Kreisau Circle

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The von Moltke mansion at Kreisau / Krzyżowa

The Kreisau Circle (German: Kreisauer Kreis) was the name the Nazi Gestapo gave to a group of conservative German dissidents centered on the estate of Helmuth James Graf von Moltke at Kreisau, Silesia (now Krzyżowa, Poland). It is regarded as one of the main centers of German opposition to the Nazi regime. The difficulty for all such dissidents was how to reconcile patriotic loyalty to Germany with opposition to the Nazis, when the Nazis had subverted the state to such an extent that the two were almost inextricable.


A German stamp of Stauffenberg and Helmuth James Graf von Moltke in commemoration of their 100th birthdays

The principal members were Helmuth James Graf von Moltke, Peter Graf Yorck von Wartenburg and Adam von Trott zu Solz. The leaders of the Kreisauer Kreis included members of some of the most illustrious names in German history. Helmuth James von Moltke was a great-grandnephew of the famous Field Marshal Helmuth von Moltke the Elder, who led the Prusso-German armies to victory over France in 1870. Peter Yorck von Wartenburg was a direct descendant of the Prussian general of the Napoleonic era who had been instrumental in arranging the defection of the Prussian army from the French side to that of the Sixth Coalition in 1813. General Yorck had been rewarded with title of Count, Graf von Yorck, and was allowed to append the name 'Wartenburg' to his surname as a battle honour.

Most members of the group were conservatives from the traditional German aristocracy and gentry, but the circle also included people from a wide variety of backgrounds. They included two Jesuit priests, two Lutheran pastors, conservatives, liberals, monarchists, landowners, former trade-union leaders and diplomats. They were united in their abhorrence of Nazism and their desire to conceive of a new, humane Germany after Hitler.


The Kreisau Circle maintained contact with other resistance groups. Members of the circle worked to inform the Western Allies, especially the United Kingdom, about political conditions within the Third Reich and the dangers and weaknesses of Nazism. The circle's main focus was to plan and propose a peacetime government for Germany; they did not ever appear to have made any plans to overthrow the Nazi state. As Moltke wrote to his wife just before his execution, "we are to be hanged for thinking together."

The long meetings and discussions at Kreisau developed a plan for society to be based on Christian values. Some of them also wanted to restore the German monarchy to prevent another dictatorship. Most wanted the regeneration of Germany after the end of Nazism to be based on Christian principles, for basic freedoms to be restored, and envisioned a Germany consisting of a federal state with a weak central government based on small self-governing communities,[1] so as to avoid a manipulation of the whole of society like the one Hitler had achieved.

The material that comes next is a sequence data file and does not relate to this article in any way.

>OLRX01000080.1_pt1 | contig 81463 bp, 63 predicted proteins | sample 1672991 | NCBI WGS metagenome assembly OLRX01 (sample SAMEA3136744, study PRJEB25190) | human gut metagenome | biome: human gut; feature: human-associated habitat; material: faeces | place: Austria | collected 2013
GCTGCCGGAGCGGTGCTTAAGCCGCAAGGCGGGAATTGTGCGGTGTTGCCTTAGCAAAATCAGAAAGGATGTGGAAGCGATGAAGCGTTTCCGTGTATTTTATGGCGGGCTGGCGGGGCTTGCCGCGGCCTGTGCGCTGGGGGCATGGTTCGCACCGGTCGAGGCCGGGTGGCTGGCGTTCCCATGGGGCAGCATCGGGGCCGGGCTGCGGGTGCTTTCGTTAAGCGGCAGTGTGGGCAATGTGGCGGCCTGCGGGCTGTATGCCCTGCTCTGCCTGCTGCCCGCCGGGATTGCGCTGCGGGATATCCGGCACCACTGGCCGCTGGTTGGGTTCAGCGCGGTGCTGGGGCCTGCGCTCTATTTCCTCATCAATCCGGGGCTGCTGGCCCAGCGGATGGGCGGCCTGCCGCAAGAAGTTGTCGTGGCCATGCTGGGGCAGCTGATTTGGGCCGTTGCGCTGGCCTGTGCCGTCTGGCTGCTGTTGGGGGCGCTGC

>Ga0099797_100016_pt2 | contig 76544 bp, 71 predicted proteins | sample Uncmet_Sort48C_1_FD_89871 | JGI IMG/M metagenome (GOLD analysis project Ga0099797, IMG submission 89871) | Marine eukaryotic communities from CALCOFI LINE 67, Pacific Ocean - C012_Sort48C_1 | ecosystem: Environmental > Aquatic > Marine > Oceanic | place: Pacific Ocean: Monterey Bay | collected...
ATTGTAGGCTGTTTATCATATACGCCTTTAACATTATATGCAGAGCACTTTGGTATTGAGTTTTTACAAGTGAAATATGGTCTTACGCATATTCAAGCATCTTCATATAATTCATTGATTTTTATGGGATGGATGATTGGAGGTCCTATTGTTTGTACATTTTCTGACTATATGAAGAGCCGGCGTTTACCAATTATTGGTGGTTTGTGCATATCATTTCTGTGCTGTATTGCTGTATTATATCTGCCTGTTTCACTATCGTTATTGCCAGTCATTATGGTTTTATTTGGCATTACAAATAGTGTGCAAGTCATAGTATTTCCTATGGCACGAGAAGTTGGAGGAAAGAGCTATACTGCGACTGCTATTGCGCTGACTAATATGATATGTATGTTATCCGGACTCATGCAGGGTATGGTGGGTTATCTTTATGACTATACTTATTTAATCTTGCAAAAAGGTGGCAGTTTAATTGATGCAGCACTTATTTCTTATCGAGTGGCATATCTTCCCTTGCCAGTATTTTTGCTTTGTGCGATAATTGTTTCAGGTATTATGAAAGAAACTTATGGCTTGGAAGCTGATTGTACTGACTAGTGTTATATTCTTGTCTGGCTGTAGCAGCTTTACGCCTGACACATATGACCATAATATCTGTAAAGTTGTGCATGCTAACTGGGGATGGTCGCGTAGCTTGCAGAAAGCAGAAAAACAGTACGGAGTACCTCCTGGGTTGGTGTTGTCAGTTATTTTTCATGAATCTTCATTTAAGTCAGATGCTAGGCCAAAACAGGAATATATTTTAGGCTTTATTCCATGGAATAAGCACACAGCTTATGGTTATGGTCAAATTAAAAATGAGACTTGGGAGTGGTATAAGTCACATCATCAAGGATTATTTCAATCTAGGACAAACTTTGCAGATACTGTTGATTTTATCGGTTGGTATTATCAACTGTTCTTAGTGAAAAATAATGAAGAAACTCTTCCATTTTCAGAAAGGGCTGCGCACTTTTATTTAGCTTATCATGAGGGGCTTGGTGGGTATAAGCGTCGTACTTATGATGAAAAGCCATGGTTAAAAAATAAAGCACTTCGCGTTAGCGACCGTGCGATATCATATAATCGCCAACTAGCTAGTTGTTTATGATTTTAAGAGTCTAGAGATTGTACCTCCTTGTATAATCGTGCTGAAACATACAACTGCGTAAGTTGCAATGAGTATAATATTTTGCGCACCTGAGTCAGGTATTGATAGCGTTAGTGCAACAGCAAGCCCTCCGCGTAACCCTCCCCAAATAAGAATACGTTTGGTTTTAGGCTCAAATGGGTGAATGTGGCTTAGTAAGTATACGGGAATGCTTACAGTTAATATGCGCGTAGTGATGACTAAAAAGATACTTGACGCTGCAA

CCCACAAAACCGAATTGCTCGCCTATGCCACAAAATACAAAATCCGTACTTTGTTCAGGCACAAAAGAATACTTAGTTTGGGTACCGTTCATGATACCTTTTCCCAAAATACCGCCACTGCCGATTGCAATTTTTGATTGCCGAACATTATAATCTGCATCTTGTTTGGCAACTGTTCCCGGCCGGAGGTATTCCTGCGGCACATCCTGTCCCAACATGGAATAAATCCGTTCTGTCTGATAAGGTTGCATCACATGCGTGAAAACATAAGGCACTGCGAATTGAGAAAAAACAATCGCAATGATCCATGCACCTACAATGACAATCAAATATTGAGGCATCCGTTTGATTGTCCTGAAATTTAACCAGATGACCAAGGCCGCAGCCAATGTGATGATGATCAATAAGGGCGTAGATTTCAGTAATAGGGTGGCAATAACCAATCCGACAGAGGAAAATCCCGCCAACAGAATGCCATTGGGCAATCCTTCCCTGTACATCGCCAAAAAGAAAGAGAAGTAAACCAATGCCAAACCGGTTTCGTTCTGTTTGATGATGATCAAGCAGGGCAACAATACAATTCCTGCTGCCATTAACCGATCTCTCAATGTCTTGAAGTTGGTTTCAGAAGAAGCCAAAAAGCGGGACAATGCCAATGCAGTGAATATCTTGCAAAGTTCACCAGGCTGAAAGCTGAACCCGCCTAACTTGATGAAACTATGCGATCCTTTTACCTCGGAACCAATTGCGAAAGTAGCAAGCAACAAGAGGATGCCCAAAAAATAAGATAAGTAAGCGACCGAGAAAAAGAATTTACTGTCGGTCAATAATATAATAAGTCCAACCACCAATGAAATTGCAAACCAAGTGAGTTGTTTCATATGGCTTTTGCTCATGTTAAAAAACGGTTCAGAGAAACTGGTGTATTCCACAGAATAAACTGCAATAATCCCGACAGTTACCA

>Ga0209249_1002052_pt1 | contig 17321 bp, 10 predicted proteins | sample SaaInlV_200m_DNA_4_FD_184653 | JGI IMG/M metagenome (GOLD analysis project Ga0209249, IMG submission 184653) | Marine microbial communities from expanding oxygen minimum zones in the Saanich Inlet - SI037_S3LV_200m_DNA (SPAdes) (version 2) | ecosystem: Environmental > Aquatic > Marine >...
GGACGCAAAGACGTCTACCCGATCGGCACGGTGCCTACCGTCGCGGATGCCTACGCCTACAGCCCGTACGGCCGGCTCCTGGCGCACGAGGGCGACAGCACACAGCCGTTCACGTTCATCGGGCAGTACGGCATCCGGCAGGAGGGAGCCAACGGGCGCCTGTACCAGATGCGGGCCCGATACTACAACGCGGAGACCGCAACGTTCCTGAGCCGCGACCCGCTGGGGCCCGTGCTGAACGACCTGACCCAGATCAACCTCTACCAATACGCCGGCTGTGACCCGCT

On 19 January 1944 Moltke was arrested and the Kreisau Circle fell into disarray. The focus of some circle members had been turning towards an active political coup, and some participated in the failed assassination attempt on Adolf Hitler by Claus Schenk Graf von Stauffenberg on 20 July 1944. After the failure of this plot, many members of the Circle were arrested and executed. These included Trott but also members who had not been part of the Plot, such as Moltke, Yorck and Delp.

In popular culture[edit]

The 1996 television movie Witness Against Hitler, starring James Wilby as Helmuth James von Moltke, tells the story of the formation of the Kreisau Circle and the arrest, trial and execution of Moltke.[2] The Kreisau Circle resistance group is featured in the 2008 movie Valkyrie starring Tom Cruise. The movie focuses on a plot to assassinate Adolf Hitler in 1944. The Kreisau Circle also appears in the Wolfenstein games Return to Castle Wolfenstein, Wolfenstein, and The New Order as an extensive resistance network of paramilitary fighters and informants in Germany wanting to overthrow the Nazi regime.

See also[edit]


  1. ^ Richard J. Evans (2008), The Third Reich at War, 1939-1945, Penguin, pp. 632–, ISBN 978-1-59420-206-3, retrieved 13 January 2013 
  2. ^ Witness Against Hitler at the Internet Movie Database

External links[edit]